Each of these verses has exactly 72 letters. Hidden within them is this esoteric Name of God, the most powerful, through which came about the miracle of the Splitting of the Sea as the verses themselves describe. The Name (or 72 Names) is derived by combining the first letter of the first verse, then the last letter of the second verse, and then the first letter of the third verse. The same is done for the next letter, and so on, for all 72 Names.

Since the Splitting of the Sea and the plagues were brought about through these Names, the Midrash above may be referring not to the Ineffable Name, but to these 72 Names as being engraved upon the Staff. In fact, it may be both.

Staff from Atzilut

The 72 Names are alluded to by another mystical 72-Name of God. The Arizal taught that God’s Ineffable Name can be expanded in four ways. This refers to a practice called milui,* where the letters of each word are themselves spelled out to express the inner value and meaning of the word. God’s Ineffable Name can be expanded in these ways, with the corresponding values:

יוד הא ואו הא = 45

יוד הה וו הה = 52

יוד הי ואו הי = 63

יוד הי ויו הי = 72

The Name with the 72 value is the highest, not just numerically, but according to the sefirot, partzufim, and universes laid out in Kabbalah. The 52-Name corresponds to Malkhut and the world of Asiyah; the 45-Name to Zeir Anpin (the six “masculine” sefirot) and the world of Yetzirah; and the 63-Name to Binah and the world of Beriah. The 72-Name—which is, of course, tied to the above 72 Names of God—corresponds to the highest universe, Atzilut, the level of God’s Throne, where there is nothing but His Emanation and Pure Light. Here we come full circle, for the Midrash states that the Staff of Moses was itself carved out of God’s Throne. This otherworldly staff came down to this world from the highest Heavenly realm!

Where is the Staff Today?

What happened to Moses’ staff after his passing? Another Midrash (Yalkut Shimoni, Psalms 869) answers:

…the staff with which Jacob crossed the Jordan is identical with that which Judah gave to his daughter-in-law, Tamar. It is likewise the holy staff with which Moses worked, and with which Aaron performed wonders before Pharaoh, and with which, finally, David slew the giant Goliath. David left it to his descendants, and the Davidic kings used it as a sceptre until the destruction of the Temple, when it miraculously disappeared. When the Messiah comes it will be given to him for a sceptre as a sign of his authority over the heathens.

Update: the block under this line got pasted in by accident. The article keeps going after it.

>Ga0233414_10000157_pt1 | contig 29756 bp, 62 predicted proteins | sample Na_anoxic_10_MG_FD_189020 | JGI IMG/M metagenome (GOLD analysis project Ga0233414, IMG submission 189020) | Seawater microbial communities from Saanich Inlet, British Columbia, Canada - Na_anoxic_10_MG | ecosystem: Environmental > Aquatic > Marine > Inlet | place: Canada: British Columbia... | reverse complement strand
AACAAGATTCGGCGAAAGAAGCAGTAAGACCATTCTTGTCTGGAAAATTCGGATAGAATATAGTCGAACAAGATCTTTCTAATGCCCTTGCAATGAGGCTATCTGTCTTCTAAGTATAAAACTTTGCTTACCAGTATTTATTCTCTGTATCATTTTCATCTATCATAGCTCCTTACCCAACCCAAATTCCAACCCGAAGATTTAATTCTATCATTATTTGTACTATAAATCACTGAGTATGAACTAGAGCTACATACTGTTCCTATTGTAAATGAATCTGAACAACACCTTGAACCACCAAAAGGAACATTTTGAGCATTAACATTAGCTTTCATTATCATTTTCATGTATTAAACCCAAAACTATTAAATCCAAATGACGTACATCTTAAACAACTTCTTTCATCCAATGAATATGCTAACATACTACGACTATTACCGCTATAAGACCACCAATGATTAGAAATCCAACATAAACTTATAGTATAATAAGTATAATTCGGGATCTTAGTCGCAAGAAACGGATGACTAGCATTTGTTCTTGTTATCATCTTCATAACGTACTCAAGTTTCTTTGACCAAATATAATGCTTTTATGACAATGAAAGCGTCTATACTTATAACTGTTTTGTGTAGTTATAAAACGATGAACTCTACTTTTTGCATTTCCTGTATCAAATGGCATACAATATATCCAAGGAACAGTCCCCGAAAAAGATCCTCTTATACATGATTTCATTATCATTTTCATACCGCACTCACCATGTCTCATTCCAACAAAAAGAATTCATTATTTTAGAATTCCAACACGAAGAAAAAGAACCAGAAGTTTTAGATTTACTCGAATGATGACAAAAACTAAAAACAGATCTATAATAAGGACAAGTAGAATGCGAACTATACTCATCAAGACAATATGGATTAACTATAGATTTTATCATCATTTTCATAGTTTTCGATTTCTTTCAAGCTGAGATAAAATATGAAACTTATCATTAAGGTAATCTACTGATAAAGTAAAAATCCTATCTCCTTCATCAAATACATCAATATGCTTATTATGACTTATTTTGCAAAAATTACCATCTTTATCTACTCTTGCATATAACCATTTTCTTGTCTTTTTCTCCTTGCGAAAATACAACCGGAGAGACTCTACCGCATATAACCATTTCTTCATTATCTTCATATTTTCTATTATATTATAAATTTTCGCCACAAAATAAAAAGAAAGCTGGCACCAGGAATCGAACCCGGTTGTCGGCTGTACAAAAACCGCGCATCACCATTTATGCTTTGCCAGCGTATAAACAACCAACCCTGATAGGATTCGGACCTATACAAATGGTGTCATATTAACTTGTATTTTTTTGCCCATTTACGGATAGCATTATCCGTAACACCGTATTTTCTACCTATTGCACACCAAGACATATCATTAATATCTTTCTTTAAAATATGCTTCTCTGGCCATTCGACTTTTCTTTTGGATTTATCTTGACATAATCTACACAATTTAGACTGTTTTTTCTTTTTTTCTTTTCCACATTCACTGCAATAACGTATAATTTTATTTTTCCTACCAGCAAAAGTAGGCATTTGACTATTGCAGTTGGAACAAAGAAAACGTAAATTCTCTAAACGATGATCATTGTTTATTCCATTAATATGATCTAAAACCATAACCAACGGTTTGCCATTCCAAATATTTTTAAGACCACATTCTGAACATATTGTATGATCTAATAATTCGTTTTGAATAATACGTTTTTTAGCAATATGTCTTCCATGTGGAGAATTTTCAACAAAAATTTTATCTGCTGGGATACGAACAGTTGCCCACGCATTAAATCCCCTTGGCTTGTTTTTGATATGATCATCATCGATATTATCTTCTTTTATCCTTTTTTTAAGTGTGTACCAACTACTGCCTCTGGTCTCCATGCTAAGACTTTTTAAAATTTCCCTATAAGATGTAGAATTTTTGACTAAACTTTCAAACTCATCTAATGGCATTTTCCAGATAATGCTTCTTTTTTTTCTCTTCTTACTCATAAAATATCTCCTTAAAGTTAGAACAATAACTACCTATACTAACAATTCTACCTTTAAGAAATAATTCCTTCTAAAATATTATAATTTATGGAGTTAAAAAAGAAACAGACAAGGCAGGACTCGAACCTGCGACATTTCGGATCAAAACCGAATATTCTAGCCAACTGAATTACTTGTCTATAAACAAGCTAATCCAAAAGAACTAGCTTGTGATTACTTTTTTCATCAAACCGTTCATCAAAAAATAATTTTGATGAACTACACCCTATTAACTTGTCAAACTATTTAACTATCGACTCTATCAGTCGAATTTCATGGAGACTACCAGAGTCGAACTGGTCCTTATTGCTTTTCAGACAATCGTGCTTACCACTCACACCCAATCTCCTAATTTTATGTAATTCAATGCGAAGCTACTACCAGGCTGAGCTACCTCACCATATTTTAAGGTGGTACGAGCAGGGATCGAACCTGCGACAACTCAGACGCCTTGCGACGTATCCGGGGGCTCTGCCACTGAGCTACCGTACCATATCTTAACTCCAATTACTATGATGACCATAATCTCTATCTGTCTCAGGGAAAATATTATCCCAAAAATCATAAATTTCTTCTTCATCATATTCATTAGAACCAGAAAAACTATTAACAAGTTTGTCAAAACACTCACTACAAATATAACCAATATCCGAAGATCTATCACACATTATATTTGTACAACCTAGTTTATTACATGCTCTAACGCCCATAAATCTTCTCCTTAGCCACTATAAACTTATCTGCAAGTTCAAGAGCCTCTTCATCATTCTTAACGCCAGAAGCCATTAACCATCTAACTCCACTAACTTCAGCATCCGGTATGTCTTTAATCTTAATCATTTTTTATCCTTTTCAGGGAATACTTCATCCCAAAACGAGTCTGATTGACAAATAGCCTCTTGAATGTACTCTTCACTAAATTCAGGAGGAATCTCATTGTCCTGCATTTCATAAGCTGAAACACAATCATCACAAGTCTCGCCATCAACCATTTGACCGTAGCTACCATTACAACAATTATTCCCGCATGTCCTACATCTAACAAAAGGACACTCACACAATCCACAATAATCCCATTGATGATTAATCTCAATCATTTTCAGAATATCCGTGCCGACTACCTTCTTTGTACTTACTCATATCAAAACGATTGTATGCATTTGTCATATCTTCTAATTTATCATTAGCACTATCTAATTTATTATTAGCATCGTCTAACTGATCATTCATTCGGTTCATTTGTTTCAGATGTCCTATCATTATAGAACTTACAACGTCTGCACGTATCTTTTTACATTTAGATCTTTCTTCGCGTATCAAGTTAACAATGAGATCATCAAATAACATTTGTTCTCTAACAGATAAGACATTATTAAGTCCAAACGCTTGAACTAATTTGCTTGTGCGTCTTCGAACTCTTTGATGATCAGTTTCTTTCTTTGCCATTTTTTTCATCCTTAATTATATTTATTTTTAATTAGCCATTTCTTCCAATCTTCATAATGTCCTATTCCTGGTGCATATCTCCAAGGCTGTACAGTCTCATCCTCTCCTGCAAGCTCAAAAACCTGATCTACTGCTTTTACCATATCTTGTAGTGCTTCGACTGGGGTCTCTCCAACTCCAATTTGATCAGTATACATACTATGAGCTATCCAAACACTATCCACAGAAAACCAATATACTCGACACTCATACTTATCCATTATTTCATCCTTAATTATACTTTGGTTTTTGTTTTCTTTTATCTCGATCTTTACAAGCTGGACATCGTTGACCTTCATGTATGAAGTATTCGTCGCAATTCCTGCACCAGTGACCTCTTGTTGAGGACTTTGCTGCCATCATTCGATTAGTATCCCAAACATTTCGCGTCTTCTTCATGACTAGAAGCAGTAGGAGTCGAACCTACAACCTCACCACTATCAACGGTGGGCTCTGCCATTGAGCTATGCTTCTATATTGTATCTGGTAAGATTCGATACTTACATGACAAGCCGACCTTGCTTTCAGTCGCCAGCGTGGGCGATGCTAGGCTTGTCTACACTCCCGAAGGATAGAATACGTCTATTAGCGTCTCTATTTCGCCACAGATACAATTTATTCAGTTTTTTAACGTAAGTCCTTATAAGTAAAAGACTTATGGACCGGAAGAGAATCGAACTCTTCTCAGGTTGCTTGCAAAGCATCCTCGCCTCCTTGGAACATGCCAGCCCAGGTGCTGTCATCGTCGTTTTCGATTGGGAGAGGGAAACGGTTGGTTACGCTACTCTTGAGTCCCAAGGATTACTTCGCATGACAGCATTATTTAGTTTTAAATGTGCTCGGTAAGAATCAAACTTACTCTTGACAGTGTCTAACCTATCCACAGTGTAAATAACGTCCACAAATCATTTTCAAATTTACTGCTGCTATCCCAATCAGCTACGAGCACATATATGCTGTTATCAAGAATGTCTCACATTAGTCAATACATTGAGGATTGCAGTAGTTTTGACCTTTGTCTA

This incredible passage contains a great deal of novel insight. Firstly, Jacob used this divine staff to split the Jordan and allow his large family to safely cross back to Israel, just as the Israelites would later cross the Jordan in miraculous fashion under the leadership of Joshua. It seems Joshua himself, as Moses’ rightful successor, held on to the staff, and passed it down through the Judges and Prophets until it came to the hand of David. Unlike the traditional account of David slaying Goliath with the giant’s own sword, the Midrash here says he slew Goliath with the staff!

The staff remained in the Davidic dynasty until the kingdom’s end with the destruction of the First Temple. At this point a lot of things mysteriously disappeared, most famously the Ark of the Covenant. It is believed that the Ark was hidden in a special chamber built for it by Solomon, who envisioned the day that the Temple would be destroyed. It is likely that the staff is there, too, alongside it.

Mashiach will restore both of these, and will once again wield the sceptre of the Davidic dynasty. As the staff is forged from God’s own Heavenly Throne, it is fitting that Mashiach—God’s appointed representative, who sits on His corresponding earthly throne—should hold a piece of it. And this symbol, the Midrash concludes, will be what makes even the heathens accept Mashiach’s—and God’s—authority. Jacob prophesied this on his deathbed (Genesis 49:10), in his blessing to Judah:

The sceptre shall not depart from Judah, nor the ruler’s staff from between his feet, until the coming of Shiloh; and unto him shall the obedience of all the peoples be.

Shiloh is one of the titles for Mashiach (see Sanhedrin 98b), and his wielding of the staff will bring about the obedience of all the world’s people to God’s law. We can now also solve a classic problem with the above verse: